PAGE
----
Birth Injury

Also found in: Dictionary, Thesaurus, Medical, Legal.

Birth Injury


an injury to organs and tissues sustained by an infant during birth. Birth injuries are usually caused by irregular labor contractions, the elasticity of the fetal tissues, and the lowering of the fetus’s hypoergy and reduced adjustment. Predisposing factors include toxicoses of pregnancy, cardiovascular disease of the mother, infections suffered during pregnancy, metabolic disturbances, and premature and post-term birth. Fetal asphyxia commonly results in birth injury.

The most common birth injuries are intracranial hemorrhages, fractures of the clavicles and the humerus, pareses of the facial nerve, and paralyses of the brachial plexus. Of major clinical significance are intracranial birth injuries accompanied by damage to the central nervous system; such injuries include brain edema and intracranial hemorrhages (most often the consequence of severe fetal asphyxia). There are mild, medium, and severe degrees of intracranial birth injury. The last leads to death of the newborn in the first hours or days after birth or to the development of stable organic changes in the central and peripheral nervous systems (mental retardation, paralyses, pareses). In the acute period of intracranial trauma there are symptoms of excitation of the central nervous system. These symptoms include general restlessness, crying, accelerated convulsive breathing, convulsions, and insomnia. Suppression of the sucking and swallowing reflexes is also observed. The period of excitation is replaced by a state of depression marked by general sluggishness, decreased muscle tone, weak crying, and pallor. Frequent attacks of secondary asphyxia are characteristic.

Rest is prescribed for a newborn that has sustained birth injuries. The infant is fed expressed mother’s milk through a probe. An ice bag is applied to the child’s head, and oxygen therapy is used. Vitamins, glucose, cardiac and vascular agents, preparations that decrease the excitability of the central nervous system, and antihemorrhagics may be prescribed. Children who have suffered birth injury need observation by a pediatrician, a neuropathologist, and an orthopedist.

Birth injuries can be prevented through the timely detection and treatment of complications and diseases of pregnant women and through proper delivery procedures, which take into consideration the condition of the fetus.


Mnogotomnoe rukovodstvo po akusherstvu i ginekologii, vol. 3, part 3. Moscow, 1964.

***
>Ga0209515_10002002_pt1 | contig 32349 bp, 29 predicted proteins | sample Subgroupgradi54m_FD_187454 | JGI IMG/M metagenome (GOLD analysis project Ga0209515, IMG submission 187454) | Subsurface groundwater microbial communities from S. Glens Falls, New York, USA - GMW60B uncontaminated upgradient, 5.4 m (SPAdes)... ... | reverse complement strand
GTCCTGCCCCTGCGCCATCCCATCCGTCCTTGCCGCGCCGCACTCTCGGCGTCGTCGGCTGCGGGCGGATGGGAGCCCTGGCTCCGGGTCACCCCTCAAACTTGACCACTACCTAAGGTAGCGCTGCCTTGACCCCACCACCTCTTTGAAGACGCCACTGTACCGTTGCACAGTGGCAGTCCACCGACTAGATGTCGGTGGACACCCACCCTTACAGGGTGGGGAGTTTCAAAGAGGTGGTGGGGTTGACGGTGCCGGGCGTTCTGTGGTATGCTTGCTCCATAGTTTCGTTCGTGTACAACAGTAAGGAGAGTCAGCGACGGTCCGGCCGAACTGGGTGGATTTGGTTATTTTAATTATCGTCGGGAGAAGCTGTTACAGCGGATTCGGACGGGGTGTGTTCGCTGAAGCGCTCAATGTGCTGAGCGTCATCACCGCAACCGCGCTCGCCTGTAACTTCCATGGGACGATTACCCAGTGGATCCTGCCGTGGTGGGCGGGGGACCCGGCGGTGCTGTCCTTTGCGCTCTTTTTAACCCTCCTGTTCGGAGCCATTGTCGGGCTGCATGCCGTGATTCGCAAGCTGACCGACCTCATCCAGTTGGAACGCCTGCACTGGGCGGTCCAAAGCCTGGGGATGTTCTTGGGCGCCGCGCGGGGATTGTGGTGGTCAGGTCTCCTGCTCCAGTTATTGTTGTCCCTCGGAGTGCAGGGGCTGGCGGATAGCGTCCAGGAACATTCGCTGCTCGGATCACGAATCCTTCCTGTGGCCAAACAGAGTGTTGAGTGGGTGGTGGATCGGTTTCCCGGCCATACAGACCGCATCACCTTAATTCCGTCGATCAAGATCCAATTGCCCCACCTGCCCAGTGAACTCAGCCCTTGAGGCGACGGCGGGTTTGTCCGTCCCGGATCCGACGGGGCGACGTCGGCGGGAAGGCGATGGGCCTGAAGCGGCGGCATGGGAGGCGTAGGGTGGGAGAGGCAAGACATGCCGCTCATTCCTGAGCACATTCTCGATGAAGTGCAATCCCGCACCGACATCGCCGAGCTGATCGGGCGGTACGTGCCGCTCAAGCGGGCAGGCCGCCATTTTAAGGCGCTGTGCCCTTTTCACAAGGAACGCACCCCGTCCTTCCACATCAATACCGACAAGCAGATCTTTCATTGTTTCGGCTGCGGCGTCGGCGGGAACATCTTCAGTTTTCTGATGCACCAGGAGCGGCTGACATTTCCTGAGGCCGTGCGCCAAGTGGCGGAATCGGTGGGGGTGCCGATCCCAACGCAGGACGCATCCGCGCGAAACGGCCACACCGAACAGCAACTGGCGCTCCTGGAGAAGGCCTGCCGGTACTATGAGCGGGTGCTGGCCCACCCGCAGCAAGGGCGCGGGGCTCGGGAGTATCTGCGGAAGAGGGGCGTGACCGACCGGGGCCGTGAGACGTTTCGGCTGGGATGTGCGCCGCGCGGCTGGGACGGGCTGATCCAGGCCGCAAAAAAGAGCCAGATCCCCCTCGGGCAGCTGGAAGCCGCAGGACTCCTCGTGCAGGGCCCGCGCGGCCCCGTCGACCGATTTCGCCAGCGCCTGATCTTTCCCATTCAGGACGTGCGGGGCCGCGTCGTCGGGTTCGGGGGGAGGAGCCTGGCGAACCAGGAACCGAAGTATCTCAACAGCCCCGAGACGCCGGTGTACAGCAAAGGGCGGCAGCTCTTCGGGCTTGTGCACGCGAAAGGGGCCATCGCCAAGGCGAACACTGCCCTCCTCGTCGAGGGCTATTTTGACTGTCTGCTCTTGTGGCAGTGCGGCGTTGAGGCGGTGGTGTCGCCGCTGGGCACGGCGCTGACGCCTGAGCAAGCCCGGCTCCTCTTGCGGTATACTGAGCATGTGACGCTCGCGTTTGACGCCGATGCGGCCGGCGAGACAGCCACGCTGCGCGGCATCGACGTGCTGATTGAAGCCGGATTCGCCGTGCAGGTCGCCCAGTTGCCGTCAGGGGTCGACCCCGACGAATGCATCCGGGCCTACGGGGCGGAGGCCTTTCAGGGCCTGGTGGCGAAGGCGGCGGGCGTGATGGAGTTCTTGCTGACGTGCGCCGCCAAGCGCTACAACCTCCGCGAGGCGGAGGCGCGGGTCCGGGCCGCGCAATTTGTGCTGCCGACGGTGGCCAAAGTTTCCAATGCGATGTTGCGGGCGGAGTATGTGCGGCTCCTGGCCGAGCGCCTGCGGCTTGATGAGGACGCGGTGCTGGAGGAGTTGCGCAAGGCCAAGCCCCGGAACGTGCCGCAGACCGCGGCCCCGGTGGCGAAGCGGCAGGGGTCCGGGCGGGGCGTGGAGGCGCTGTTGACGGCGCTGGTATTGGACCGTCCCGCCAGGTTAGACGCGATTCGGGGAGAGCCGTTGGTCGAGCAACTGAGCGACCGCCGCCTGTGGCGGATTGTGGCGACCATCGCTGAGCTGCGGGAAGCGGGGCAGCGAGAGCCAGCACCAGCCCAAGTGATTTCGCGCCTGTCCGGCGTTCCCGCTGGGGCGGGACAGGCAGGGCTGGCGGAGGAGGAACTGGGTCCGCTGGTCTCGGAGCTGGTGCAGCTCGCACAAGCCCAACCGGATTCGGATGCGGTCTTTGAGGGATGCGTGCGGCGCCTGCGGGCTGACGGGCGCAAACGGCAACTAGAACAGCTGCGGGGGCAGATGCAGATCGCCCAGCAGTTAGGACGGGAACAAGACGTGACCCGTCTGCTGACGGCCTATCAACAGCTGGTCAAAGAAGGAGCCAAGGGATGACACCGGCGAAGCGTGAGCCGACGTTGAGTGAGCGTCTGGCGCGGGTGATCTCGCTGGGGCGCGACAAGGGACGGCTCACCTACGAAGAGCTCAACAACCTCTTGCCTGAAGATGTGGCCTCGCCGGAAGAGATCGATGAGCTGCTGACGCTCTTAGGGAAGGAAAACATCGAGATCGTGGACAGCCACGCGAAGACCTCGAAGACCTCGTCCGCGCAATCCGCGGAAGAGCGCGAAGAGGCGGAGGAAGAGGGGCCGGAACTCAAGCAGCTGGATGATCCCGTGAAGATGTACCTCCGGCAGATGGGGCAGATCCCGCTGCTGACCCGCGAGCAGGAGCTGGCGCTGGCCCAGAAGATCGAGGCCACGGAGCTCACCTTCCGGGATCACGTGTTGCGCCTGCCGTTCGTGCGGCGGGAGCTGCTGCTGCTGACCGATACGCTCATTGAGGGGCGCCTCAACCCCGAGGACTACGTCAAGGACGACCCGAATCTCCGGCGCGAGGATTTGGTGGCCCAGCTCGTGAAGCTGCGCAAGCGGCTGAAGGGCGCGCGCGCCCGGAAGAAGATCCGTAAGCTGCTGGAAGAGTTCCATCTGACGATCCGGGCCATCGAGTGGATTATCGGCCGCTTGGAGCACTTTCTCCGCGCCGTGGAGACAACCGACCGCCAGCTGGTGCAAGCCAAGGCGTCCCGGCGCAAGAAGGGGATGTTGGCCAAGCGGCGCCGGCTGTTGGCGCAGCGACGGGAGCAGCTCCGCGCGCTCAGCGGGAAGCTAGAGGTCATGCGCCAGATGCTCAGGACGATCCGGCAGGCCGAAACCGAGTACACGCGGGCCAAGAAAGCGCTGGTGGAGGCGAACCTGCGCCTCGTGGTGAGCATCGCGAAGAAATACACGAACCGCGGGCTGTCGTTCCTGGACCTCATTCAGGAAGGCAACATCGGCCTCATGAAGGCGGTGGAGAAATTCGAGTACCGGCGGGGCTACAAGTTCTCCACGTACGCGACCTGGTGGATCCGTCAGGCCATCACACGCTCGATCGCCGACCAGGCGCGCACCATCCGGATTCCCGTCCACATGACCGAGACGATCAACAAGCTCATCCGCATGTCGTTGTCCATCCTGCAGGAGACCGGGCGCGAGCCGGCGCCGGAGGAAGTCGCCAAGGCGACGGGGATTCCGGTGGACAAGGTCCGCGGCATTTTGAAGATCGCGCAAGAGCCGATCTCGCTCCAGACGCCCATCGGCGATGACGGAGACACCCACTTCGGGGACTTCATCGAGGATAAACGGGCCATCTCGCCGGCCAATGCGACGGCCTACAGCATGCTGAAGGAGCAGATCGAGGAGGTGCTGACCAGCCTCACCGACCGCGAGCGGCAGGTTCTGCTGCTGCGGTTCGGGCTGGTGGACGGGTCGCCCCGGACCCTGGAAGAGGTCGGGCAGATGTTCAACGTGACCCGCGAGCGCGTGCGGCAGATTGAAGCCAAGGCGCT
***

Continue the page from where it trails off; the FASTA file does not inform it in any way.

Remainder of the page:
Mentioned in ?
References in periodicals archive ?
There were significant differences between the groups, with the lowest incidence of birth injury in the upper limb seen for infants weighing 2,501-3,500 g (p=0.
Ben Hoare Bell LLP's team, led by Andrew Kelly, is experienced in areas such as birth injury, orthopaedic delays, and surgery and treatment delays relating to cancer diagnosis.
The birth injury fund "would avoid lawsuits where the problem could be solved another way.
Therefore, they suggested that the role of birth injury as an etiologic factor in nasal septal deformities in newborns is unclear.
In: O'Leary J(ed): Shoulder Dystocia and Birth Injury.
The concept is similar in some respects, to the birth injury program already established in Florida and Virginia, she says.
The primary outcomes were a birth weight above the 90th percentile, a primary cesarean section, neonatal hypoglycemia, and fetal hyperinsulinemia; secondary outcomes were preterm birth, shoulder dystocia or a birth injury, the need for intensive neonatal care, hyperbilirubinemia, and preeclampsia.
The court held, inter alia, that although Florida has a neurological birth injury law, which the Macris failed to invoke, there was an exception in the law regarding claims made for 'willful and wanton' conduct.
The case was the longest running birth injury case in Ireland with it before the courts for 59 days.
Birth injury medical negligence cases present unique challenges.
Isolated phrenic nerve palsy is a rare condition resulting from birth injury, with many possible complications such as diaphragmatic paralysis, pulmonary infection, chronic lung disease, growth failure and even death.